Investor Cathie Wood says a pivot in federal monetary policy is necessary to avoid deflation.
- Following the recent rally of the stock market and crypto markets, ARK Invest CEO Cathie Wood hosted a quarterly investor call on Thursday, saying that the Federal Reserve should pivot its monetary policy soon.
- Wood predicts a rapid drop in inflation by mid-2023 and warns that a deflationary market is possible if the Federal Reserve doesn’t loosen its policies quickly enough.
- “I think the Fed is close to ending this tightening move,” she says.
Why It’s Important
Cathie Wood is one of the most successful investors on Wall Street, and she has had a very successful year so far. Though her largest fund was down more than 60% last year, her firm is on the way to the most successful month on record with returns of 22%, nearing her record of 26%, Bloomberg notes. She is very talented at reading the overall direction of the economy.
The Fed has aggressively pushed interest-rate hikes to combat high inflation, increasing rates seven consecutive times in 2022 and raising rates as high as 4.25% to 4.5%, as of December.
Inflation peaked in June 2022 at 9.1% and currently sits at 6.5%. The Fed has promised to deliver rates below 2% by tightening monetary policy, which isn’t expected to happen before 2024.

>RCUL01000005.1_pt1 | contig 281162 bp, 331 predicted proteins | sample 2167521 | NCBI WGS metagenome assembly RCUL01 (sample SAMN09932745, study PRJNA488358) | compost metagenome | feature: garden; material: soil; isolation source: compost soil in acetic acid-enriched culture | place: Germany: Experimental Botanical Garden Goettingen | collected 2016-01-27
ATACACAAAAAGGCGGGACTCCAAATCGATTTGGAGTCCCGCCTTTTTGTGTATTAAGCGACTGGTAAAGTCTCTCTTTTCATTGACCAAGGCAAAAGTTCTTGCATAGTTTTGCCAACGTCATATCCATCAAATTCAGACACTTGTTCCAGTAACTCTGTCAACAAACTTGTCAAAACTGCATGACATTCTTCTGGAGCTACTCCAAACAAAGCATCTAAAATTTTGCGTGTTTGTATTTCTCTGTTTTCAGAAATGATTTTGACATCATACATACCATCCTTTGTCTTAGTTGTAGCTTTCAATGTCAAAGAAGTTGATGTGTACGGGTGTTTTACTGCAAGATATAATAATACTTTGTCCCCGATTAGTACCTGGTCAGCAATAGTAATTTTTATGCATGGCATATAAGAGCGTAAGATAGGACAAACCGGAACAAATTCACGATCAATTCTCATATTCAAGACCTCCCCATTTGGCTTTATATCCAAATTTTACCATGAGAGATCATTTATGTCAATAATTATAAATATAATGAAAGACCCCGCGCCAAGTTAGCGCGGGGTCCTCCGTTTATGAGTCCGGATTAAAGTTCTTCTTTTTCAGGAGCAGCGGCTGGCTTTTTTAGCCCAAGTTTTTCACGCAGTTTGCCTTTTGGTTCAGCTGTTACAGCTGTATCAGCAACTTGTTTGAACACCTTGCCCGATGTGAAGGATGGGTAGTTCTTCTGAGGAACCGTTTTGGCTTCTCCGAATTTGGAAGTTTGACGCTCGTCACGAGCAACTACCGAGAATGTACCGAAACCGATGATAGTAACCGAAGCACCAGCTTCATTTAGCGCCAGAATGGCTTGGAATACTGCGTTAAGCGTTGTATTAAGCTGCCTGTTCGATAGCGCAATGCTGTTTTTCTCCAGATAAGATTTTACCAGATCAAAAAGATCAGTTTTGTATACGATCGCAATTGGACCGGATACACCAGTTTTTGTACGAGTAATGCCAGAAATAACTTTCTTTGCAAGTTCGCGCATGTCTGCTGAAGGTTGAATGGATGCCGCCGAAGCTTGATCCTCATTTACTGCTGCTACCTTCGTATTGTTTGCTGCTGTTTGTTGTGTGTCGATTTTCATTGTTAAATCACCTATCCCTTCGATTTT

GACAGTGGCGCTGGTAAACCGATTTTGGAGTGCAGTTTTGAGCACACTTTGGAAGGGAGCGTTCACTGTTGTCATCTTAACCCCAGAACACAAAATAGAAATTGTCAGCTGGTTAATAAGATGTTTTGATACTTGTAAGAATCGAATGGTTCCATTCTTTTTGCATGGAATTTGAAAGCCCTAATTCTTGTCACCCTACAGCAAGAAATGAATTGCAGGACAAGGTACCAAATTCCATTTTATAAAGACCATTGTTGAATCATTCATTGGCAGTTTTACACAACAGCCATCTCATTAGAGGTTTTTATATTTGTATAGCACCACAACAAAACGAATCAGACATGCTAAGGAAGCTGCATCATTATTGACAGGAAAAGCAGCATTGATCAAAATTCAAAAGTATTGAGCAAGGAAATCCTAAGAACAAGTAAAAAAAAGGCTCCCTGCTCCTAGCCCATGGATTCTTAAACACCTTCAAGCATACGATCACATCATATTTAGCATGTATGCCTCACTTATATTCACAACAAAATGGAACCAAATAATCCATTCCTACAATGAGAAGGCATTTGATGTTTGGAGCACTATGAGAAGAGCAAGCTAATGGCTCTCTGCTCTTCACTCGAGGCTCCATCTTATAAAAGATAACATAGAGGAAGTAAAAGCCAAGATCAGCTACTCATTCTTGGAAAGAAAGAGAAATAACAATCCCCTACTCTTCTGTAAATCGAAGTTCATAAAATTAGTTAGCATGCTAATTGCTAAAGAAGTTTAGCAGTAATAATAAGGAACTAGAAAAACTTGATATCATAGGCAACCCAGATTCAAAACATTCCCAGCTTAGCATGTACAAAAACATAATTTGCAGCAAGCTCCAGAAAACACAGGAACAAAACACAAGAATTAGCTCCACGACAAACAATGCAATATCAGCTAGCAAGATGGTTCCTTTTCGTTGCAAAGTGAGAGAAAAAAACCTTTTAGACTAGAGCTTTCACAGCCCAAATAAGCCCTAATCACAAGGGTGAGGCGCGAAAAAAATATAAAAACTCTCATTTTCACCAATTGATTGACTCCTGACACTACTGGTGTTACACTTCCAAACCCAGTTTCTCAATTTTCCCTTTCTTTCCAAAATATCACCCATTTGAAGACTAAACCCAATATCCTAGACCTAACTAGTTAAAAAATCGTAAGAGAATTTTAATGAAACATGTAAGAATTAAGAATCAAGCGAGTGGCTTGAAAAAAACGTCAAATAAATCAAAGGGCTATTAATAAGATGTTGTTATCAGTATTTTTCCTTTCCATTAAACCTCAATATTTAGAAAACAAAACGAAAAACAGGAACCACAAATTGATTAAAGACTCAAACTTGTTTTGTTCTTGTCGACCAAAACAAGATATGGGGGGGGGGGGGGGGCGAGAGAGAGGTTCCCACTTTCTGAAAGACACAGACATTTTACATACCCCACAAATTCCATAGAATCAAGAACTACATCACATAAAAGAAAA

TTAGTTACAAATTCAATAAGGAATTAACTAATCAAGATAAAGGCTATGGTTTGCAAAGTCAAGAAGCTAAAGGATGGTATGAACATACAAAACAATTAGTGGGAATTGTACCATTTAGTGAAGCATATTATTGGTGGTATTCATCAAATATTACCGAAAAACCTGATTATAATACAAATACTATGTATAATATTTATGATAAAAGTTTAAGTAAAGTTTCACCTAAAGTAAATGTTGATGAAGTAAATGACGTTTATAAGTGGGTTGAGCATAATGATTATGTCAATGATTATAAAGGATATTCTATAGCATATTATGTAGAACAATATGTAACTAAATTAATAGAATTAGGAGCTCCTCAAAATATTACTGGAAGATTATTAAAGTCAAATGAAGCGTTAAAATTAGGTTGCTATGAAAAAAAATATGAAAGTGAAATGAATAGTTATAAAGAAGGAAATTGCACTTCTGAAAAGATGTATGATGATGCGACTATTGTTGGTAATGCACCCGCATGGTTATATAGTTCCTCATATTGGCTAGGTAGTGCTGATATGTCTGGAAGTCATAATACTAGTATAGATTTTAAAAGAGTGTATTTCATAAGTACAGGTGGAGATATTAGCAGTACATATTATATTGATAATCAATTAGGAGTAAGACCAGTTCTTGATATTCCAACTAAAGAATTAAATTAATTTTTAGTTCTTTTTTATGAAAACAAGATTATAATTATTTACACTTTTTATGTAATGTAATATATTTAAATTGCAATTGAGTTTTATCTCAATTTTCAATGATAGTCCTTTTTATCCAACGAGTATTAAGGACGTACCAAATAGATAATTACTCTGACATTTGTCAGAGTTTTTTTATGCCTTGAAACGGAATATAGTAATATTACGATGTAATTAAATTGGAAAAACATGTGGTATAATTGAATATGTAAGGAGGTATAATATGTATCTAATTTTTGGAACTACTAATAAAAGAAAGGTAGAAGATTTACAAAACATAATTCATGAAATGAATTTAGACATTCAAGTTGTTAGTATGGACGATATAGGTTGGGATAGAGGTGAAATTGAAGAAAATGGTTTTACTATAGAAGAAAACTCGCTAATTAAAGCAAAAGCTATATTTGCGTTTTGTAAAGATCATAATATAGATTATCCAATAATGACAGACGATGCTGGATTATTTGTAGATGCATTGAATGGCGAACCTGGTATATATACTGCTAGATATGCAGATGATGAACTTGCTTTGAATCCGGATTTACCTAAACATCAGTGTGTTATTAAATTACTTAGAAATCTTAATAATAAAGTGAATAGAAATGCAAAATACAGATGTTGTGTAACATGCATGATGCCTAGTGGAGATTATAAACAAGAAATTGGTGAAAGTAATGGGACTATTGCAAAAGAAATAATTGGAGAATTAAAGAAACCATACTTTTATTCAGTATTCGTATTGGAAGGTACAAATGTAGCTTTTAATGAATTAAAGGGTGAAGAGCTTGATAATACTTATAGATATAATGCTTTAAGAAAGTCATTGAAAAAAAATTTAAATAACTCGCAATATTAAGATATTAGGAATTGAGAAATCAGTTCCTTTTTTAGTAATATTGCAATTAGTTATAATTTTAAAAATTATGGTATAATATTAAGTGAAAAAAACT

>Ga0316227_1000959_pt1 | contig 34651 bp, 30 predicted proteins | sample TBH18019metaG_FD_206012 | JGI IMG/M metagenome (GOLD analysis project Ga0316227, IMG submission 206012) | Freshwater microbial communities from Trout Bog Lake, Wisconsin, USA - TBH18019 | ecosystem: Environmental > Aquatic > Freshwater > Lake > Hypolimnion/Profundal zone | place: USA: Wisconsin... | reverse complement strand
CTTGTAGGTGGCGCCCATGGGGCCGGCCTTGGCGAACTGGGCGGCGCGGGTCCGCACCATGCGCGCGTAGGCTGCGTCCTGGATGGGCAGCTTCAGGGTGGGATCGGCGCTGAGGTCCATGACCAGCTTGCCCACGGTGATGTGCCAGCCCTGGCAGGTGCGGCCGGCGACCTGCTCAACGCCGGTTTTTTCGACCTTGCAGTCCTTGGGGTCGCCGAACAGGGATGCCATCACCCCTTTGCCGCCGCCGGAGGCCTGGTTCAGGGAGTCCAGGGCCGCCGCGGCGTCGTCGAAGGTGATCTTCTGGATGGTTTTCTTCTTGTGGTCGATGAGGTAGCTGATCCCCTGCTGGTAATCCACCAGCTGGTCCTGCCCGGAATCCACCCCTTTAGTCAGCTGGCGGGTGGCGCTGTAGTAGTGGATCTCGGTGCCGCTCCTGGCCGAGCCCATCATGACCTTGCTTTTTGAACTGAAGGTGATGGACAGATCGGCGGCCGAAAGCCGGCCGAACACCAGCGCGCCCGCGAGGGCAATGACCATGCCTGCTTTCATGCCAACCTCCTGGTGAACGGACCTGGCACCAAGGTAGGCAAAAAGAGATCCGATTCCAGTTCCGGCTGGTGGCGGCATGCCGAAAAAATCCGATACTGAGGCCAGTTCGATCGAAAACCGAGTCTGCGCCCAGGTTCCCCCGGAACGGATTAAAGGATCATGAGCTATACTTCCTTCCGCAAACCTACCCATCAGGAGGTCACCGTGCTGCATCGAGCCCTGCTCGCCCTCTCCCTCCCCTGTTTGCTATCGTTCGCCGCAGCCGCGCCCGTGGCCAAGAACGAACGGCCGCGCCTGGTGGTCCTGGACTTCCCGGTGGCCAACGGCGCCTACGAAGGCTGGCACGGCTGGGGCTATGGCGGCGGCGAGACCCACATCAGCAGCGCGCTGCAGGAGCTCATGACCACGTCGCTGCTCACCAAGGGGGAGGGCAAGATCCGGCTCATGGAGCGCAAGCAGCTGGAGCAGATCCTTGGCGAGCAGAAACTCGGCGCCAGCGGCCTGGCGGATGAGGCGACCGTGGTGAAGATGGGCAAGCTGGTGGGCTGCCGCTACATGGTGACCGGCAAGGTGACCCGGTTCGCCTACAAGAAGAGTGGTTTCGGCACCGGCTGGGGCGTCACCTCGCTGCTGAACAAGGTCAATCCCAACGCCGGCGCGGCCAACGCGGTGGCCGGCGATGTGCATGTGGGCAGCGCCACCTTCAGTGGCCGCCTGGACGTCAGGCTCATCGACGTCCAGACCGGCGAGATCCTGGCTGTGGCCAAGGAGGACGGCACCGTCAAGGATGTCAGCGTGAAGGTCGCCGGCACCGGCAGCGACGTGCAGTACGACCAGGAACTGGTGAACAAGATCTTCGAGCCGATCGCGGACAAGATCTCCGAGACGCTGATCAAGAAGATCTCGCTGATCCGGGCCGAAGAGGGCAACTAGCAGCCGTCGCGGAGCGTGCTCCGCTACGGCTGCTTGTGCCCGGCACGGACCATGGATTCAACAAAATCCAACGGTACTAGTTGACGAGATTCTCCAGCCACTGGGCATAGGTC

Wood expects the Fed to pivot in the near future, given that its actions have lowered inflation rates as promised. She even sees growth opportunities coming out of a prospective pivot, expecting growth stocks to see a boost.
“The present value of future cash flows should be going up if we’re reversing the logic of what happened over the last year where rising rates hurt growth stocks disproportionately,” she says.
Earlier this month, Wood warned that the lack of a Fed pivot could result in an economic depression. “The Fed raised rates in 1929 to squelch financial speculation, and then, in 1930, Congress passed Smoot-Hawley, putting 50%+ tariffs on more than 20,000 goods and pushing the global economy into the Great Depression. If the Fed does not pivot, the set-up will be more like 1929,” she says.